Christmas Sugar Cookies


I have not had very good experiences with sugar cookies in the past.

There have been a few [hundred] times where I have cursed myself for attempting to make something cute. My back has turned into a 100-year old’s back after a batch of rolling and cutting and icing the cookies.

I have just given up right there with the whole cutting thing and just said screw it, I’m gonna make these into little balls.

Then I made a real batch of sugar cookies. And they were so pretty. Like too pretty to eat.

I decided to try and ice my cookies that way Bridget does. She has some really, really great info on her blog. I used her sugar cookie recipe. Sweetopia also has some really helpful info. Of course mine are not nearly as pretty as hers, but it this is the first time I’ve tried icing cookies like this. These are what your stages of filling and icing the cookies should look like. First outline with a thicker royal icing. Then once that is dried, thin out your royal icing and fill in the cookie.

It helps to have a squeezy bottle.I however did not have one and got along fine, but I did end up buying a couple for next time. They’re only about $2, which is worth it in my mind.

What I did though when I did not have a squeezy bottle, was I took a plastic bag, filling it with the icing and snipped off a small corner. Since the icing is quite runny, I had to work quickly and once I was done filling a cookie I had to quickly set the bag on a napkin to avoid making a ginormous mess. 

It really was not all that difficult. You just have to turn on some fun holiday tunes and go in with a good, positive attitude.

Also, you have to keep in mind that this should be done on a day where you do not have too much going on. The last thing you want is to be stressing out that your royal icing is going to harden and your cookies are just going to be rushed and you will lose all the fun of having a pretty cookie!

Christmas Sugar Cookies

FOR SUGAR COOKIES:

(adapted from Bake at 350)

3 c all-purpose flour
2 tsp baking powder
1 c white sugar
2 sticks (salted) butter, cold
1 egg

pinch of salt
1 1/2 tsp vanilla extract

  1. Preheat oven to 350.
  2. Combine the flour, salt,  and baking powder, set aside. Cream the sugar and butter. Add the egg and extract and mix. Gradually add the flour mixture and beat just until combined, scraping down the bowl, especially the bottom.
  3. The dough will be crumbly, so knead it together with your hands as you scoop it out of the bowl for rolling (video on University of Cookie).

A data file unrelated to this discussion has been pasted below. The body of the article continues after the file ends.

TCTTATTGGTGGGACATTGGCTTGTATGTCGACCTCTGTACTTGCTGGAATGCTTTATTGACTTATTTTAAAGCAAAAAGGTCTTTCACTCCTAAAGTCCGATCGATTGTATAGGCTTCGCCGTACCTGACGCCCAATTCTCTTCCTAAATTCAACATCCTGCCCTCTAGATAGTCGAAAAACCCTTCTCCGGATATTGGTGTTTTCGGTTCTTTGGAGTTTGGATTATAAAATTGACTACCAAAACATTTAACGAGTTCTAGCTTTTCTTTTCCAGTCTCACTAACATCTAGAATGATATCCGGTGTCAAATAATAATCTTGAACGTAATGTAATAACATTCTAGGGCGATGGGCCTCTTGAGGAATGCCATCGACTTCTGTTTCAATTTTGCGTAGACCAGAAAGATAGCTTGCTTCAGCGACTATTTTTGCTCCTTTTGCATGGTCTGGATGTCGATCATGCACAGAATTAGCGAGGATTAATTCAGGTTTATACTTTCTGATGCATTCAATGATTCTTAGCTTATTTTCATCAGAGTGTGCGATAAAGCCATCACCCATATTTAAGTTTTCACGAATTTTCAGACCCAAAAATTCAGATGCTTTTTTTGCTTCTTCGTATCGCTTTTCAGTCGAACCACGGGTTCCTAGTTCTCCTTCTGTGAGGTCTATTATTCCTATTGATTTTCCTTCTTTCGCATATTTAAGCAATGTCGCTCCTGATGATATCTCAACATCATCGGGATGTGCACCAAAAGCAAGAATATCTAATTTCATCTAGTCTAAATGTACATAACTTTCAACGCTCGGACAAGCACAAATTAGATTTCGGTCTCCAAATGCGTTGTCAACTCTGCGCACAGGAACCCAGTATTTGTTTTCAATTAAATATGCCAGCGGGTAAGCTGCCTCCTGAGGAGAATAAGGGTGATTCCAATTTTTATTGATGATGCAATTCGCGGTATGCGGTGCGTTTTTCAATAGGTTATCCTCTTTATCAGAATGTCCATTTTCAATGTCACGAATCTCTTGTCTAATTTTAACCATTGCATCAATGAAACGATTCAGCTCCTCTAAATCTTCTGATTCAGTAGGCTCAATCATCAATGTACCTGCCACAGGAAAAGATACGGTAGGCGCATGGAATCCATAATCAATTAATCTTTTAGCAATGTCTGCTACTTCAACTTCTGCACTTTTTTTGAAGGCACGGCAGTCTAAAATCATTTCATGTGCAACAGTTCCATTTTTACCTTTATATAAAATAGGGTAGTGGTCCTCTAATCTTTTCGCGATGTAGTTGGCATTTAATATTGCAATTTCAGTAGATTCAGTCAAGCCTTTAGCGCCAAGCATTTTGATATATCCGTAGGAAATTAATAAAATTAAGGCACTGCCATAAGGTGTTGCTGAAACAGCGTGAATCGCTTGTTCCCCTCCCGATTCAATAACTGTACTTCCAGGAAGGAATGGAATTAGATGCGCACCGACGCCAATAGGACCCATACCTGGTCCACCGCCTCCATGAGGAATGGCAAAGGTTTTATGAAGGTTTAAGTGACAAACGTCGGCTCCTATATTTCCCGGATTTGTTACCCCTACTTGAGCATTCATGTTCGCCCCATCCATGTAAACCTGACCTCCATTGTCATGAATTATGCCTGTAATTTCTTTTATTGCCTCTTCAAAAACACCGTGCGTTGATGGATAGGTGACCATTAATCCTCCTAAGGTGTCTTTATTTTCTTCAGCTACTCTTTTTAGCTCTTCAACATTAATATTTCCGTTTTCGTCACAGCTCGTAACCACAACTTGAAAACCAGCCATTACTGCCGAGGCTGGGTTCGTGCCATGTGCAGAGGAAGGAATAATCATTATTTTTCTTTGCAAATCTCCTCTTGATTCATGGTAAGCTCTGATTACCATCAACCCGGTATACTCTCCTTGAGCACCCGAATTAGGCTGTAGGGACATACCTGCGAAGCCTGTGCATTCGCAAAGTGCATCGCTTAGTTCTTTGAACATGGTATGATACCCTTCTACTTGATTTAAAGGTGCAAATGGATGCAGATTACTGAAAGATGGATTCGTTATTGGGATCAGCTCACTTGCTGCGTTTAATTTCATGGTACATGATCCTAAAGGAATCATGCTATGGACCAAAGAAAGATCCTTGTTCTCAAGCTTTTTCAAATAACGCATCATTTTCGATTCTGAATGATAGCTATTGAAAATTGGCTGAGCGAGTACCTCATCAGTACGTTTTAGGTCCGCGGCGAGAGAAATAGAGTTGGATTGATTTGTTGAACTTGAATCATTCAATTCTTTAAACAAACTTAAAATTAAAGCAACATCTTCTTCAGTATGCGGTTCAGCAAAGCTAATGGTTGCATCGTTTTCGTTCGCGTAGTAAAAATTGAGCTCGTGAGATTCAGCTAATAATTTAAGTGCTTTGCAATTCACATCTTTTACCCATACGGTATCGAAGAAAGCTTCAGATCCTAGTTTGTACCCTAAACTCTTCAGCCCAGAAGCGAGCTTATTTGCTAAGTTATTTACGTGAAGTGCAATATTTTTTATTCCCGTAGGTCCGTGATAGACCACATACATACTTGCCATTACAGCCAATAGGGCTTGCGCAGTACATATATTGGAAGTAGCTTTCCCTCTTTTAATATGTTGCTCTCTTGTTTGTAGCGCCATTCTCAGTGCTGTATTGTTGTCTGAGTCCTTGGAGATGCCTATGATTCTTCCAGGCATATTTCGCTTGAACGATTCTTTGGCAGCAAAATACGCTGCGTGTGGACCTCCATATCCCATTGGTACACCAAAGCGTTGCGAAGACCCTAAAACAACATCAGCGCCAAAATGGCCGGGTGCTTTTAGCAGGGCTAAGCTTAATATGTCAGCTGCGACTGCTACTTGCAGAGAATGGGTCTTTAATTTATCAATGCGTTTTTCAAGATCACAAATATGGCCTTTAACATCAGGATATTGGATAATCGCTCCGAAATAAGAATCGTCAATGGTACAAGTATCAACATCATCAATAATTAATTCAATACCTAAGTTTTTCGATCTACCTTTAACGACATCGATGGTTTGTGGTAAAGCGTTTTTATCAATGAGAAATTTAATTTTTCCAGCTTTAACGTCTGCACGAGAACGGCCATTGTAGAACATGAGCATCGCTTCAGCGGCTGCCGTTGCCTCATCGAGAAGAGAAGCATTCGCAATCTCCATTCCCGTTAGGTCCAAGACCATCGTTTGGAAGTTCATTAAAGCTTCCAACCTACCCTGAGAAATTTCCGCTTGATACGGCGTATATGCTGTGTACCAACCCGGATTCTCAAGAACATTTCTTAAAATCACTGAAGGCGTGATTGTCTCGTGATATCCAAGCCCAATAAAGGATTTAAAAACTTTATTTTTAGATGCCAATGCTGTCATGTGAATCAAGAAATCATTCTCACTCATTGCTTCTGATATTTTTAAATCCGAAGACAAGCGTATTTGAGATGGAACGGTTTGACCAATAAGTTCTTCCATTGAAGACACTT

4. Roll onto a floured surface and cut into shapes. Place on parchment lined baking sheets (I recommend freezing the cut out shape on the baking sheet for 5 minutes before baking) and bake for 10-12 minutes. Let sit a few minutes on the sheet, then transfer to a cooling rack.

ROYAL ICING:

(from Brown Eyed Baker)

4 cups powdered sugar
2 tablespoons meringue powder
6 tablespoons water

  1. Mix all ingredients on low speed for 7-10 minutes or until the icing loses its shine. Add more water by the teaspoon if it appears too stiff. At this stage you want to be able to pipe it easily to outline.
  2. COLORING THE ICING: Divide the icing into your containers based on how much you will need of each one. Proceed to color the icing and then cover each container with a damp paper towel. It is key when working with royal icing not to allow it to dry out.
  3. OUTLINING THE COOKIES: You will want to outline the cookies with whatever color you will be using to fill them in with. Place some of the icing into a disposable pastry bag fitted with a small round tip and outline the outside of the cookie. I find that keeping the tip about ½-inch above the cookie while moving it allows the icing to lay on the cookie more easily. You’ll want to make sure that the outline is pretty well set before moving on to flooding the cookies
  4. FLOOD THE COOKIES: Take whatever color you are using to fill in the cookies and slowly start adding a few drops of water at a time, until the icing reaches an almost liquid consistency. The test here is to pick some icing up with a spoon and let it drizzle back into the bowl – the drizzle should disappear into the bowl within 10 seconds. Once you have achieved this, you are ready. Either fill a squeeze bottle with the thinned icing or transfer it to a disposable pastry bag with a ¼-inch hole cut off the end. Now squeeze in the icing to almost completely fill the inside the cookie. Shake the cookie to get as filled as you can. Then take a toothpick and gently use it to distribute the icing to any empty spots.
  5. Once you are done the cookies need to dry completely before moving on to any intricate piped designs. Some bakers will let them sit overnight but I generally find that a 2-3 hour rest will do the trick.


Random Fact of the Day: Jimmy Carter can read 2000 words per minute.

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7 thoughts on “Christmas Sugar Cookies

  1. Your cookies look great! This post brought me memories… when I started dating my husband, one of the first projects we did together was sugar cookies. But, he decided to follow his family recipe to a T, and that made enough cookies for an army! Anyway, we had cookies all over the house, and the icing took us a full day of work. I was so traumatized by it, that I could not eat a sugar cookie for about 5 years! ;-)

  2. I’m impressed. You should see what happens when I ice cookies, muffins, cakes or anything really. It’s not pretty. The kids and I made Rudolph and friends shaped cookies one year. Some of them were recognizable. LOL. Nicely done Casey! :)

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